1910 Reichsmark

I’ve challenged myself recently to begin writing on a regular basis.  Currently, the bulk of my time is spent doing research and other things that will have meaningful impact for our clients, who are serious investors.  My hope is that this project will give me a chance to influence a broader audience of younger, less-experienced investors, and dramatically reduce the learning curve for them.  It may seem as if I’m writing to you, but I’m really writing to me.  My Grandfather died shortly after the war and my father was raised in the state foster system.  Critical financial wisdom that would have been passed from father to son never occurred, so while my father was a hard-working man, key elements were missing and our family was poor.  I’m compiling all of the things I wish I had known when I was younger and telling you what I needed to hear.

America is better and stronger when each of us are better and stronger.  My intention is to share thoughts, comments and methods related to the full body of knowledge required to successfully navigate one’s financial life, with an emphasis on economics and investing.  That being said, I’ll open with a significant caveat.  As I carry a series of Federal licenses related to my industry, I am held to a regulatory standard and interpretation of that standard, which prevents me from saying virtually anything actionable to the public.  Not surprisingly, the way the law works, those who know the least are freely allowed to say or write the most.  I’ll try to help steer the reader toward correct thinking where possible.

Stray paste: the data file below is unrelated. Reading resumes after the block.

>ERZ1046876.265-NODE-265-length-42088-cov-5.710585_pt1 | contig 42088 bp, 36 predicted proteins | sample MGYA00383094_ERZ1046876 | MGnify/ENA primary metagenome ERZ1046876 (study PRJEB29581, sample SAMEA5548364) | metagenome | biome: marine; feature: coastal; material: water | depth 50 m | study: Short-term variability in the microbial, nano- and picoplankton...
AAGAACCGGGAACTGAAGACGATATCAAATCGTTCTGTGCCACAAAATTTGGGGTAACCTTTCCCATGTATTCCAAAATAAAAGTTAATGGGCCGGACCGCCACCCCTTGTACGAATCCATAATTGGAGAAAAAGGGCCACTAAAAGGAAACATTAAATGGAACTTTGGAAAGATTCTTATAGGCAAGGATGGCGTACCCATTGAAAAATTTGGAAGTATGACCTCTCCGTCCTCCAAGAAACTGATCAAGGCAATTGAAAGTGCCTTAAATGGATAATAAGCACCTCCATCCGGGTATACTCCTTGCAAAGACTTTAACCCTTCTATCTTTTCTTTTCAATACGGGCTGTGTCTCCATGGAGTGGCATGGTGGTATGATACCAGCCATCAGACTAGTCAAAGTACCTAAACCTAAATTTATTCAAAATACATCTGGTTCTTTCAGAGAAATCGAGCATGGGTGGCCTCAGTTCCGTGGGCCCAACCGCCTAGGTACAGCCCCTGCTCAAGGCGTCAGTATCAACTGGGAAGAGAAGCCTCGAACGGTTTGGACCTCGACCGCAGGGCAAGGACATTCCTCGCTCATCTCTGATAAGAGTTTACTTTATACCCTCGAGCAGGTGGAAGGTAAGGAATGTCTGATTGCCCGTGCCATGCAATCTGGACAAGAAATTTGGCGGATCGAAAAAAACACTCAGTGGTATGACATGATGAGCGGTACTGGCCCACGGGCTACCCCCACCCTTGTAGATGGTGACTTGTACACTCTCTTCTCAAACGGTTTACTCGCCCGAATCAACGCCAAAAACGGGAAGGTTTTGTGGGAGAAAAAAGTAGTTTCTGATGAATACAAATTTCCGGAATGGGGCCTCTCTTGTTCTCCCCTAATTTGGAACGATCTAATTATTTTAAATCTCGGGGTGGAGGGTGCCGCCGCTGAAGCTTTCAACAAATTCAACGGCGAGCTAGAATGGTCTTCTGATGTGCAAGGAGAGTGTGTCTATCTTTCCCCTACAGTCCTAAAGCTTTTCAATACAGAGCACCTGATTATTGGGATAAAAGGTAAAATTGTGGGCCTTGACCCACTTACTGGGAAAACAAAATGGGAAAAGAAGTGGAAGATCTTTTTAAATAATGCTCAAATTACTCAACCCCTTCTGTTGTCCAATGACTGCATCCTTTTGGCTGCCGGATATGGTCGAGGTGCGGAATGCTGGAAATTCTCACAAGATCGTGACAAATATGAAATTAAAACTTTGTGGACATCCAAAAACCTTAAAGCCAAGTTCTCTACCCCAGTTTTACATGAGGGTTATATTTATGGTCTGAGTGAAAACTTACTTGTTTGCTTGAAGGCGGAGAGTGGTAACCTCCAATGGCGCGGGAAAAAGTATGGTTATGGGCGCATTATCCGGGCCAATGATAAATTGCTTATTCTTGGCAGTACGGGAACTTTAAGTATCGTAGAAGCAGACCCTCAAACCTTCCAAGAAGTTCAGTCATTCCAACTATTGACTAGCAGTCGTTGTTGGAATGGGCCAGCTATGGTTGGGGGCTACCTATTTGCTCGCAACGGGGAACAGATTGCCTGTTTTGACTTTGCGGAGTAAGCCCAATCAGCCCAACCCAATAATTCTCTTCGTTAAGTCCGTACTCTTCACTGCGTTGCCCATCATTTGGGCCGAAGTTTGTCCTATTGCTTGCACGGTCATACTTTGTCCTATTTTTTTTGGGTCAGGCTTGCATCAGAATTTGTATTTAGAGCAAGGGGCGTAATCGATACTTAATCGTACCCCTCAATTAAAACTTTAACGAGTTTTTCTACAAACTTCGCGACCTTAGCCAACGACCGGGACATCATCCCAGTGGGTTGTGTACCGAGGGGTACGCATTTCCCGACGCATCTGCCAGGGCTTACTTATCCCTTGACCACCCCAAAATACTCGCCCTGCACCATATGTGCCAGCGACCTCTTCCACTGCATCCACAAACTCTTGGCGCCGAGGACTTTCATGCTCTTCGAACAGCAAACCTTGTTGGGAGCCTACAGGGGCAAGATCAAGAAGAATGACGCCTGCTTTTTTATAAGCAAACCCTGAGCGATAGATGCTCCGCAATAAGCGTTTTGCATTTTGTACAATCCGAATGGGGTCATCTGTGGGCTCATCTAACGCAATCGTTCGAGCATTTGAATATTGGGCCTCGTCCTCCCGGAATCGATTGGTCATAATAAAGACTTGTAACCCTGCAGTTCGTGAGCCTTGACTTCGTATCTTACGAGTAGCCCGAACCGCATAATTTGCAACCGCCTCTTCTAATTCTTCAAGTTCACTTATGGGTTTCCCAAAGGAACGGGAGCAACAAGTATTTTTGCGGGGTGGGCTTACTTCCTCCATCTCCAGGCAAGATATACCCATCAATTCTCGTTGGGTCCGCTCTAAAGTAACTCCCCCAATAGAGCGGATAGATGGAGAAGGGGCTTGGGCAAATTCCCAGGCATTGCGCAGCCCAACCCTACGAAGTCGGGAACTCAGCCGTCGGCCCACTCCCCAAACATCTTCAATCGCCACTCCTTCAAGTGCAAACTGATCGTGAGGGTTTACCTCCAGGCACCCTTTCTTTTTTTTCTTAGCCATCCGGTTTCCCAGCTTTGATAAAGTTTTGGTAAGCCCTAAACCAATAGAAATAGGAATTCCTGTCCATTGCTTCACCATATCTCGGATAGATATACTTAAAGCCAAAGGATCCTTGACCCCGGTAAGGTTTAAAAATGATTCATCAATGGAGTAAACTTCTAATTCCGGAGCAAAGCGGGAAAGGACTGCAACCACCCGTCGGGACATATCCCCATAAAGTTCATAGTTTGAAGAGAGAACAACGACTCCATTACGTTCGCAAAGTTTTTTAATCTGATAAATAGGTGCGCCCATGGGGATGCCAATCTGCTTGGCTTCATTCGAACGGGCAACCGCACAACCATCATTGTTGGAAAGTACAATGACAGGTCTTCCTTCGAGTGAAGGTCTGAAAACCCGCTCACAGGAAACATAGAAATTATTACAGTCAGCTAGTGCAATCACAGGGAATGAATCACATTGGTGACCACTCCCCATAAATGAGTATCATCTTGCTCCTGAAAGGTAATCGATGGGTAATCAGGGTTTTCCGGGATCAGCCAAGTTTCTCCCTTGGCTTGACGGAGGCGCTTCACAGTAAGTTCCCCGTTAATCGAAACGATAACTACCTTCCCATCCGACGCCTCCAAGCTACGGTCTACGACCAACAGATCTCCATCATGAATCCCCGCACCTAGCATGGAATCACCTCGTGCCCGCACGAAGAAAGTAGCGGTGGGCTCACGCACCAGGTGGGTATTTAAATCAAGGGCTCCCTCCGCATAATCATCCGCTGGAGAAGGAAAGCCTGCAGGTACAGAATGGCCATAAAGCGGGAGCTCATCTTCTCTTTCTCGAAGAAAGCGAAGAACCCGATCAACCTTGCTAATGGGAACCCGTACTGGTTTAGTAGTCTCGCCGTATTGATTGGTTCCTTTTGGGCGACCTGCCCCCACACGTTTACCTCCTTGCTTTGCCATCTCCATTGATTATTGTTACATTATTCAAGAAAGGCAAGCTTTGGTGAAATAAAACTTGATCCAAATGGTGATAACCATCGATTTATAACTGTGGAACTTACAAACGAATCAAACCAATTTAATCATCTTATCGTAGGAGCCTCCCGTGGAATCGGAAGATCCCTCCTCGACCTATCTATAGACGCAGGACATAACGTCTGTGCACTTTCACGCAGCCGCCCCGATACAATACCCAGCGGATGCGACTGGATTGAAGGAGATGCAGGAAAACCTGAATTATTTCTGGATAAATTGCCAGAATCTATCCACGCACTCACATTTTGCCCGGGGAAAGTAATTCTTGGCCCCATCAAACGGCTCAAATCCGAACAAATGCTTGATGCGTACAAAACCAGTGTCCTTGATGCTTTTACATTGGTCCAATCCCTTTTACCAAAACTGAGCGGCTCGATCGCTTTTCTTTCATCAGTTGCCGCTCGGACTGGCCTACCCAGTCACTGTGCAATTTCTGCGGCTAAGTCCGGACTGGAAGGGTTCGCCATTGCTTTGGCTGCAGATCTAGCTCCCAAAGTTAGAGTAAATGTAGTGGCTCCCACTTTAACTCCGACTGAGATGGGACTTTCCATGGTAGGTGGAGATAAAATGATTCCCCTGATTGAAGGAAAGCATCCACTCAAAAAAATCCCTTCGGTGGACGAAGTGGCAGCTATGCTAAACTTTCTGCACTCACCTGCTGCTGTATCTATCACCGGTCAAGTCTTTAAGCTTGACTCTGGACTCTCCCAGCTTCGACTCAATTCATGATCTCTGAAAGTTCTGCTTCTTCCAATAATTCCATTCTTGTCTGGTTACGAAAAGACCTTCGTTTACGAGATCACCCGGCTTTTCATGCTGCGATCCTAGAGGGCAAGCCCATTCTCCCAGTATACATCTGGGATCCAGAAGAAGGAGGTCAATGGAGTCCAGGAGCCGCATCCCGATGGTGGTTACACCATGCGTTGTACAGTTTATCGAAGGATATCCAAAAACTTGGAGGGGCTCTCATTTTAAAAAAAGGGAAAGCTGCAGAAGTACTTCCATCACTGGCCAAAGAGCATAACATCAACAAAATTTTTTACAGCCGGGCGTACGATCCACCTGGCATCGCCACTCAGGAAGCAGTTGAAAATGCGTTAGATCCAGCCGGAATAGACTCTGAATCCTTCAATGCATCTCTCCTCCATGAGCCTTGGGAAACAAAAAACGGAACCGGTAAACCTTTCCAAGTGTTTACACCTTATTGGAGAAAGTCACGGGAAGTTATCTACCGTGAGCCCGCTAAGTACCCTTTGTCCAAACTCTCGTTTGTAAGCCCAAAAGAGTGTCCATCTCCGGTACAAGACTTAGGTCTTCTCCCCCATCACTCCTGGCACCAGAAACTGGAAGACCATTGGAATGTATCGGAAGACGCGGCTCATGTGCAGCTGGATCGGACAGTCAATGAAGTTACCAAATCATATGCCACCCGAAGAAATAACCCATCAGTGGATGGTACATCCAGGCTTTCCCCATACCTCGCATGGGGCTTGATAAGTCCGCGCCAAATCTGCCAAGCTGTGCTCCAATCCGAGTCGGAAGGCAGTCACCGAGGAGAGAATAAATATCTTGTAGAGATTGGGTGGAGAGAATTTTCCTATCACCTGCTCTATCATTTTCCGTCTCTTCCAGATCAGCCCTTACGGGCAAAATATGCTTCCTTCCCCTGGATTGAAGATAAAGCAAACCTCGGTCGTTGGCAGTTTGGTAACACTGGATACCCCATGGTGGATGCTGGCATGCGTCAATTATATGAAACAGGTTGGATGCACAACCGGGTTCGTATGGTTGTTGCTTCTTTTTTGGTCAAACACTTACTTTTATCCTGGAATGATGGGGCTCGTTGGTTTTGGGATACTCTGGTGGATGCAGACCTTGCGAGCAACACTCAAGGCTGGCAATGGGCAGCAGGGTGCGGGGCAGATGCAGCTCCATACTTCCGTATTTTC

The Beginning

The question I’m most often asked, is “Where should I put my money?” which is, of course, a loaded question. For the audience I’m trying to reach, which are younger investors, it’s more about “assets” than money.  The first thing you need to understand is that throughout your life, time will be your biggest asset and at some point, your biggest enemy.  So whether time or money, start the investment process by investing in yourself.  If you don’t have an education, get one.  I mean a real education.  I don’t mean a degree, though one may be required for your chosen endeavor, but a real education.  The starting point is simply beginning to think about things. (here is a great free resource that may help).

Consider these two truths; though at odds with one another, nonetheless, both are true. The first is:


Do something you love.  If you are doing something you are passionate about, you are just naturally going to succeed, and a lot of other things will happen that you don’t need to worry.
-Mary Barra, CEO  (General Motors)


The second is:

We need to stop telling young people that the only way to be happy is to correctly identify your passion when you’re 18, 19 and 20 years old.  We basically force them to figure out what is going to make them happy and then they get this idea in their head of ‘I’m going to be a musician. Or, I’m going to be an executive or an accountant.’ While all of those are good jobs, following this mindset typically sends young people down a long road of expensive schooling and training in order to start feeling happy and fulfilled wherever they land. In the end, many people end up trapped — swimming in student loan debt, without any viable job options.  Instead, they need to follow opportunity and to then take their passion with them.

-Mike Rowe, Host (Dirty Jobs)


Both are thoughts from individuals who have attained above average results in life, while choosing wildly different paths. One of these quotes will ring particularly true for you and the path you choose will greatly affect your life opportunities and financial well-being.  Three friends come to mind, an Accountant, a Plumber, and a Social Worker with a Master’s Degree in Gender Studies.  No, they did not all walk into a bar together… but one is a millionaire a few times over, one feeds his family, and the last is currently trying to get the bankruptcy court to wipe out her student loan debt.  A thoughtful reader might say that you don’t need money to be happy.  I won’t dispute that, but will merely say that it sure helps.

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